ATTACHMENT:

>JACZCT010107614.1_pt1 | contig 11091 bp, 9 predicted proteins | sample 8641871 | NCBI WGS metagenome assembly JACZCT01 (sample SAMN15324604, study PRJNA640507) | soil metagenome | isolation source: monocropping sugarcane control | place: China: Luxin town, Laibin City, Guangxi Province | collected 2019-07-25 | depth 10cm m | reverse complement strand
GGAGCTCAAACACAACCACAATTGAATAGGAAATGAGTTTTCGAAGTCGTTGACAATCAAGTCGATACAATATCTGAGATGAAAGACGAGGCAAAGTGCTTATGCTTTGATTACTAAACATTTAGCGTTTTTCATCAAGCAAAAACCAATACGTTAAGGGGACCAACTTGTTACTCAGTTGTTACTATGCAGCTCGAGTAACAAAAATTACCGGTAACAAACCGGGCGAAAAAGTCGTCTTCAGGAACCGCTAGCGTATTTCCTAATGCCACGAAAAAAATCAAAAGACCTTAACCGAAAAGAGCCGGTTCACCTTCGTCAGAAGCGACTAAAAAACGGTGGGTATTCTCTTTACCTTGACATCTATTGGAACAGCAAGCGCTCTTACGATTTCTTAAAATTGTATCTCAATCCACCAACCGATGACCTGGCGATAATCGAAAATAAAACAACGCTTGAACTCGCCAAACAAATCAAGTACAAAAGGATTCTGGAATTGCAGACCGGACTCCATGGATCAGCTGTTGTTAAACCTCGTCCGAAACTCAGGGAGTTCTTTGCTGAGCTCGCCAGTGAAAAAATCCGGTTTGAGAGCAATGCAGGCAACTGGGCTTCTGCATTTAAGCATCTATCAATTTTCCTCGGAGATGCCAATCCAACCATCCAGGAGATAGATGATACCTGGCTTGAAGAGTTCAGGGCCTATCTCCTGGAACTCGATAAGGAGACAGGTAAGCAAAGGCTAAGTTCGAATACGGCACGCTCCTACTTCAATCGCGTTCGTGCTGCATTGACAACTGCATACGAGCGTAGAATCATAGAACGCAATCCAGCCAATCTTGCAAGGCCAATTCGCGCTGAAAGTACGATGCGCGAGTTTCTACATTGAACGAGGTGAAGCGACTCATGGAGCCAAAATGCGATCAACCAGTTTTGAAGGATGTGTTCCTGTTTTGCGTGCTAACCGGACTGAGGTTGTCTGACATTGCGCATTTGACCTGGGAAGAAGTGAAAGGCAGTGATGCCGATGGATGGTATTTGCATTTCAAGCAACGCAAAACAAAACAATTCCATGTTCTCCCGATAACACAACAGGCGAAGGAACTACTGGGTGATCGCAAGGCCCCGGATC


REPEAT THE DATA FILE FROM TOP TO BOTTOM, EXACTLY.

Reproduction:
>JACZCT010107614.1_pt1 | contig 11091 bp, 9 predicted proteins | sample 8641871 | NCBI WGS metagenome assembly JACZCT01 (sample SAMN15324604, study PRJNA640507) | soil metagenome | isolation source: monocropping sugarcane control | place: China: Luxin town, Laibin City, Guangxi Province | collected 2019-07-25 | depth 10cm m | reverse complement strand
GGAGCTCAAACACAACCACAATTGAATAGGAAATGAGTTTTCGAAGTCGTTGACAATCAAGTCGATACAATATCTGAGATGAAAGACGAGGCAAAGTGCTTATGCTTTGATTACTAAACATTTAGCGTTTTTCATCAAGCAAAAACCAATACGTTAAGGGGACCAACTTGTTACTCAGTTGTTACTATGCAGCTCGAGTAACAAAAATTACCGGTAACAAACCGGGCGAAAAAGTCGTCTTCAGGAACCGCTAGCGTATTTCCTAATGCCACGAAAAAAATCAAAAGACCTTAACCGAAAAGAGCCGGTTCACCTTCGTCAGAAGCGACTAAAAAACGGTGGGTATTCTCTTTACCTTGACATCTATTGGAACAGCAAGCGCTCTTACGATTTCTTAAAATTGTATCTCAATCCACCAACCGATGACCTGGCGATAATCGAAAATAAAACAACGCTTGAACTCGCCAAACAAATCAAGTACAAAAGGATTCTGGAATTGCAGACCGGACTCCATGGATCAGCTGTTGTTAAACCTCGTCCGAAACTCAGGGAGTTCTTTGCTGAGCTCGCCAGTGAAAAAATCCGGTTTGAGAGCAATGCAGGCAACTGGGCTTCTGCATTTAAGCATCTATCAATTTTCCTCGGAGATGCCAATCCAACCATCCAGGAGATAGATGATACCTGGCTTGAAGAGTTCAGGGCCTATCTCCTGGAACTCGATAAGGAGACAGGTAAGCAAAGGCTAAGTTCGAATACGGCACGCTCCTACTTCAATCGCGTTCGTGCTGCATTGACAACTGCATACGAGCGTAGAATCATAGAACGCAATCCAGCCAATCTTGCAAGGCCAATTCGCGCTGAAAGTACGATGCGCGAGTTTCTACATTGAACGAGGTGAAGCGACTCATGGAGCCAAAATGCGATCAACCAGTTTTGAAGGATGTGTTCCTGTTTTGCGTGCTAACCGGACTGAGGTTGTCTGACATTGCGCATTTGACCTGGGAAGAAGTGAAAGGCAGTGATGCCGATGGATGGTATTTGCATTTCAAGCAACGCAAAACAAAACAATTCCATGTTCTCCCGATAACACAACAGGCGAAGGAACTACTGGGTGATCGCAAGGCCCCGGATC